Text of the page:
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Mail Sending : Enter the word from image

Hi,
This is something new that I saw with Yahoo.
  In order to prevent the spamming from yahoo mails,  or  remove mailing from programs , yahoo has introduced the 'enter the word' as seen in the image when you send the mail.

It happened once to me today and Had never seen before.

Is it in practice from long time and has anyone seen it before?
How it will help to prevent spamming from third parties ?

artist
Thursday, October 09, 2003

It's been around for a few months.

It stops bots, that register loaads of email addresses automatically. It will slow down spammers a little, that's all.

Stephen Jones
Thursday, October 09, 2003

I know about that for registration purpose it  has been around.
But  this came when you actually send a mail.
I have same account for years and this is the first time I saw this..

Easy
Thursday, October 09, 2003

An increasing number of sites do this to reduce submissions by bots, because it's something that's hard for computers to do but relatively easy for humans. Google on "reverse Turing test" or "captcha" (a loose acronym for "Completely Automated Public Turing test to Tell Computers and Humans Apart") to learn more about it.

John C.
Thursday, October 09, 2003

I think I'm receiving all the emails in the world that don't for whatever reason arrive at their intended destination.

Simon Lucy
Thursday, October 09, 2003

That was interesting, the above was intended for the thread about mail being lost.

Oh well.

Simon Lucy
Thursday, October 09, 2003

Dear Simon,
                    Perhaps their senders, like you, get confused about the right address :)

Stephen Jones
Thursday, October 09, 2003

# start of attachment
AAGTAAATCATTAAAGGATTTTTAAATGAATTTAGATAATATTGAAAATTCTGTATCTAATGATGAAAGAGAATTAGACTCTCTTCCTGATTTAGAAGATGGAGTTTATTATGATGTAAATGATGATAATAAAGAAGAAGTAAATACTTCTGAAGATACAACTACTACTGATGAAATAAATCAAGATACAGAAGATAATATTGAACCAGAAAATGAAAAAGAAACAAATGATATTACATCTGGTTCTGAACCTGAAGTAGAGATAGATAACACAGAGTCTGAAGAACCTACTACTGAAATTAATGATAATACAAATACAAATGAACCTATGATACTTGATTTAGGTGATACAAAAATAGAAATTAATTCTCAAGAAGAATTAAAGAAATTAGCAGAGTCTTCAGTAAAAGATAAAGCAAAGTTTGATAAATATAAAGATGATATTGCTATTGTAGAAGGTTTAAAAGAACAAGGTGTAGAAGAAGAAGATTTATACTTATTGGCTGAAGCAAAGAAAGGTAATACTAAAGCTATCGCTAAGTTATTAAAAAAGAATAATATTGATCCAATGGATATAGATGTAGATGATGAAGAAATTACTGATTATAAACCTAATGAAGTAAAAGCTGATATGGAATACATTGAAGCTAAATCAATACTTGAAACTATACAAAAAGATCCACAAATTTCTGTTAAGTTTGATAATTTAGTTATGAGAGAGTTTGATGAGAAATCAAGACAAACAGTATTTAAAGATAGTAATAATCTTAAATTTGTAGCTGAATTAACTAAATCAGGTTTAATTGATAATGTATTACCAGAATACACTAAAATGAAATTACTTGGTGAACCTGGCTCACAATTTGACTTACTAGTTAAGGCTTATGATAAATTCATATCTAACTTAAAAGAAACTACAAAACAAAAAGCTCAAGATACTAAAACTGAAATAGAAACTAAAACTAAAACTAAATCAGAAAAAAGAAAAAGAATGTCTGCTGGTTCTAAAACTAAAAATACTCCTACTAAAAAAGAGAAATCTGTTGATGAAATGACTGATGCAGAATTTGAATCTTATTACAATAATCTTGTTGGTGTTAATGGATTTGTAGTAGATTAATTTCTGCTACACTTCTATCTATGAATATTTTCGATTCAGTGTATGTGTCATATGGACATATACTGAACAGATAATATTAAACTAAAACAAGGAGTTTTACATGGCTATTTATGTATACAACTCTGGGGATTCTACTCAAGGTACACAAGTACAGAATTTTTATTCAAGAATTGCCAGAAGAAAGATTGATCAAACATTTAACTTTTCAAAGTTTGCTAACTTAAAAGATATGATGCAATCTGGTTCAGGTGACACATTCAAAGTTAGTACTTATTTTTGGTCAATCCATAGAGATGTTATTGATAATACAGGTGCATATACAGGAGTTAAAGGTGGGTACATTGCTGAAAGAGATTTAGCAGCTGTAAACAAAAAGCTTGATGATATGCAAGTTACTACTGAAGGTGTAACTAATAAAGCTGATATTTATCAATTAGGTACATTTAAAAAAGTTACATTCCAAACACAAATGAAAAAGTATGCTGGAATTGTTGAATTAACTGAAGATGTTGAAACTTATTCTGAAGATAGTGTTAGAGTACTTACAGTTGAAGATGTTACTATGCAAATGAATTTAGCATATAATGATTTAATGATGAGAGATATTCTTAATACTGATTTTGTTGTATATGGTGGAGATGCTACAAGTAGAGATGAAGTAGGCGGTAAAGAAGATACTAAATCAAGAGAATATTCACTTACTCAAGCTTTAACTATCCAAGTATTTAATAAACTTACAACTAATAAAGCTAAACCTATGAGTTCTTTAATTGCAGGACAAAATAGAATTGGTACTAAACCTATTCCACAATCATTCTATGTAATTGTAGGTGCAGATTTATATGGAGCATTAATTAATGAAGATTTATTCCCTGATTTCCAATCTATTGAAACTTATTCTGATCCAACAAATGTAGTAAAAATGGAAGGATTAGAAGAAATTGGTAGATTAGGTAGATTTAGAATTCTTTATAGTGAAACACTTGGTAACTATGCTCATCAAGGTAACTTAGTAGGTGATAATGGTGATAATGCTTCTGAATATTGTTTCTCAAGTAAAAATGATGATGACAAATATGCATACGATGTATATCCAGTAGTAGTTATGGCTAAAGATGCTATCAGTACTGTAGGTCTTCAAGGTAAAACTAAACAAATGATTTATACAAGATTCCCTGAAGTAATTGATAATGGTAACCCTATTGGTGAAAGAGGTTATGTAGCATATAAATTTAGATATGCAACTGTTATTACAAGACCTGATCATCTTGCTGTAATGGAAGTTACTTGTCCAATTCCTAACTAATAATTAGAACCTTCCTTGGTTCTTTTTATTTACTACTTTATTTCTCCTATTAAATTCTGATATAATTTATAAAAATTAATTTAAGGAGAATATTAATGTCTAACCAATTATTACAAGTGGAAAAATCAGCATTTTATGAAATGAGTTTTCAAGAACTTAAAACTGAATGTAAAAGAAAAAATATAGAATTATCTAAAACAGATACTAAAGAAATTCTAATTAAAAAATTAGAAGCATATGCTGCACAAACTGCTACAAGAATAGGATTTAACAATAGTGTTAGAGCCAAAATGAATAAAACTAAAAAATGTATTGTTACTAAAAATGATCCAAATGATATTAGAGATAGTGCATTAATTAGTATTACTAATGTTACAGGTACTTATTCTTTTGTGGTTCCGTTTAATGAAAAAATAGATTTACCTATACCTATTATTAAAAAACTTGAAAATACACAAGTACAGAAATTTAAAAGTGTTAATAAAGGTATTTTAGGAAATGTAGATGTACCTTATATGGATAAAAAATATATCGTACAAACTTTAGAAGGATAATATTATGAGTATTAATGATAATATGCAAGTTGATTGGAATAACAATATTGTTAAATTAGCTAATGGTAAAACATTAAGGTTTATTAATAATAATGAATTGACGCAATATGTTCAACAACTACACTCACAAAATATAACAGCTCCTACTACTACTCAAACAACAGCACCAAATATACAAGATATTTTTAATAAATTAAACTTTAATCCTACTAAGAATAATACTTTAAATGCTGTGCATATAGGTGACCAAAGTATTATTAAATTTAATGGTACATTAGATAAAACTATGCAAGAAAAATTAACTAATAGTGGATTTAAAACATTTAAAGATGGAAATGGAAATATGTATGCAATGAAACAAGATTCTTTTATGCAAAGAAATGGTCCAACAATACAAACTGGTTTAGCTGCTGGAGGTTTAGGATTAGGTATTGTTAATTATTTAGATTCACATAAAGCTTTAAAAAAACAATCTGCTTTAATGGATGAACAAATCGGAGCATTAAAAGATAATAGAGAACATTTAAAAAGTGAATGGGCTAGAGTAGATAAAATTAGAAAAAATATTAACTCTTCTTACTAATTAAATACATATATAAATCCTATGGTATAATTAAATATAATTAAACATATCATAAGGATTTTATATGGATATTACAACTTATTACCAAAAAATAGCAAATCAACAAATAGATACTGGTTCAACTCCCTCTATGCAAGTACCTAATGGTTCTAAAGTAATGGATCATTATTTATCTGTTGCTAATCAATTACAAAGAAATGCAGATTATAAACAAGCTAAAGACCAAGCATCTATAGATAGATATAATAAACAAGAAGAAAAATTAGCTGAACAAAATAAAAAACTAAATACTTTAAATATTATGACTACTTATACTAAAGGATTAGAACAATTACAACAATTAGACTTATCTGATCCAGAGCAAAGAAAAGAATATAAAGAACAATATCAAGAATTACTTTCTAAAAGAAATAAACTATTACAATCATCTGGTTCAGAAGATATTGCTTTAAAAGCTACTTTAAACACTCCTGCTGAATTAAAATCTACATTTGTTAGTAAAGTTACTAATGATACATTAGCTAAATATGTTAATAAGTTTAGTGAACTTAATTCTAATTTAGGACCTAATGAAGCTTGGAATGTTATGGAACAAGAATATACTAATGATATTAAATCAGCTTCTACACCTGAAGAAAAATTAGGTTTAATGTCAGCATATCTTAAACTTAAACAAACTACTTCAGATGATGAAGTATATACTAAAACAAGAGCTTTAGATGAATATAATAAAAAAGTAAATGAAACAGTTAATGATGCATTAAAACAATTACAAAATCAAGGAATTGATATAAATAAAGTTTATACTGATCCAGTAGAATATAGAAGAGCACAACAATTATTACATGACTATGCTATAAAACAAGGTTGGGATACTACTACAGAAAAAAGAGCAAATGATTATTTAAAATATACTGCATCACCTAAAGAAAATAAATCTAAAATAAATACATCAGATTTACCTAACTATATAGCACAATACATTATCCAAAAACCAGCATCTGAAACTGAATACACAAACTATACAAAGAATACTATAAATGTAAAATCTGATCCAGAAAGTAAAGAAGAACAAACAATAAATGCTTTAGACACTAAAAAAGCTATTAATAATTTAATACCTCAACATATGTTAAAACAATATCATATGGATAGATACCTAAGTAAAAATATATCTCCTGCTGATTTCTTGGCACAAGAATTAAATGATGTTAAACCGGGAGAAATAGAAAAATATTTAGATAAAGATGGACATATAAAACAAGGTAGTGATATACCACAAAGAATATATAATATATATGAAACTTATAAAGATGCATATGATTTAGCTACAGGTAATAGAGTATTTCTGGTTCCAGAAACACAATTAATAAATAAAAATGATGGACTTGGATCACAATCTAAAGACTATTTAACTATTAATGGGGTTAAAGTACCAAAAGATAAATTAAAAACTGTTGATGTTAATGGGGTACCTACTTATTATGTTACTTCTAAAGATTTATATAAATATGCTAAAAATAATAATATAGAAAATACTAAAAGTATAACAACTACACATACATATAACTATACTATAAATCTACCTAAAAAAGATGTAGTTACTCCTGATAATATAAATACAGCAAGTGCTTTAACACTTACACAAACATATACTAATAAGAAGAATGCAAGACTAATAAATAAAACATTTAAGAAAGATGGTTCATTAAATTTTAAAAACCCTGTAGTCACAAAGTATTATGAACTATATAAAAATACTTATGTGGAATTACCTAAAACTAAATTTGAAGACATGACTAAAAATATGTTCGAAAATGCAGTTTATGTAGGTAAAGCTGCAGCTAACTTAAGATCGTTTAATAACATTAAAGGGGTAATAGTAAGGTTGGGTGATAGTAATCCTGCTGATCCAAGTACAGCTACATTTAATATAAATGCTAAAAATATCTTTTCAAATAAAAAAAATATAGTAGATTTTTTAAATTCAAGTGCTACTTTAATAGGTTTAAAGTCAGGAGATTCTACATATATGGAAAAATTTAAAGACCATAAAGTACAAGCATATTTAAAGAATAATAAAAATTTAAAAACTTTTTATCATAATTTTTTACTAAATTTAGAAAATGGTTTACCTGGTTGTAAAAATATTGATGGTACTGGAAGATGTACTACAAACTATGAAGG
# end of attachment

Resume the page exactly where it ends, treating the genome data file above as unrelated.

Once botspammers learn to decode wonkified text in image files, the next step is to do something harder, like, for example, a mathematical word problem.

Course, then, 60% of the world would then fail ...

But this could have some beneficial side effects, for example:

"You must be *this* tall to ride the Internet".

Alyosha`
Thursday, October 09, 2003

It should put up that banner ad where you have to whack the monkey with the hammer.  I bet a computer couldn't do that!

Brian
Thursday, October 09, 2003

A program could easily whack a mole. I once worked with some QA guys would used Microsoft Visual Test to test GUI apps. They wrote a Visual Test script to play some web game that involved navigating a maze. In the game rankings, most people had 20-30 seconds. The top two slots (theirs) were sub-seconds times! :-)

runtime
Thursday, October 09, 2003

"It stops bots, that register loaads of email addresses automatically. "

It's supposed to but you can get around it if you think a little. It's much easier to get around it if the site just uses 10 numeric images and has you out in the number shown.

Tom Vu
Thursday, October 09, 2003

I've never paid attention, but if *I* were designing the system, I'd get a word from a dictionary list (10k entries), then render it into a gif/png, do the overlay grid and funhouse mirror stuff, and render to the browser.

img src is always the same, and an unknown list of words to try. Make it even harder - toss a two-digit number on the front or back.

Philo

Philo
Friday, October 10, 2003

Philo - that algorithm's already been cracked.  See:

http://www.cs.berkeley.edu/~mori/gimpy/gimpy.html

A program has been written that succeeds better than 80% of the time, with only a few seconds' processing time.  :(

I suspect the next level of image CAPTCHAs will try to make use of humans' persistence of vision and shape/background filtering of moving objects, with animated .GIFs.  If the word moves around on randomly changing background noise, and the word itself is made of noise, and moves against the background with a slightly lower rate of change...

Phillip J. Eby
Friday, October 10, 2003

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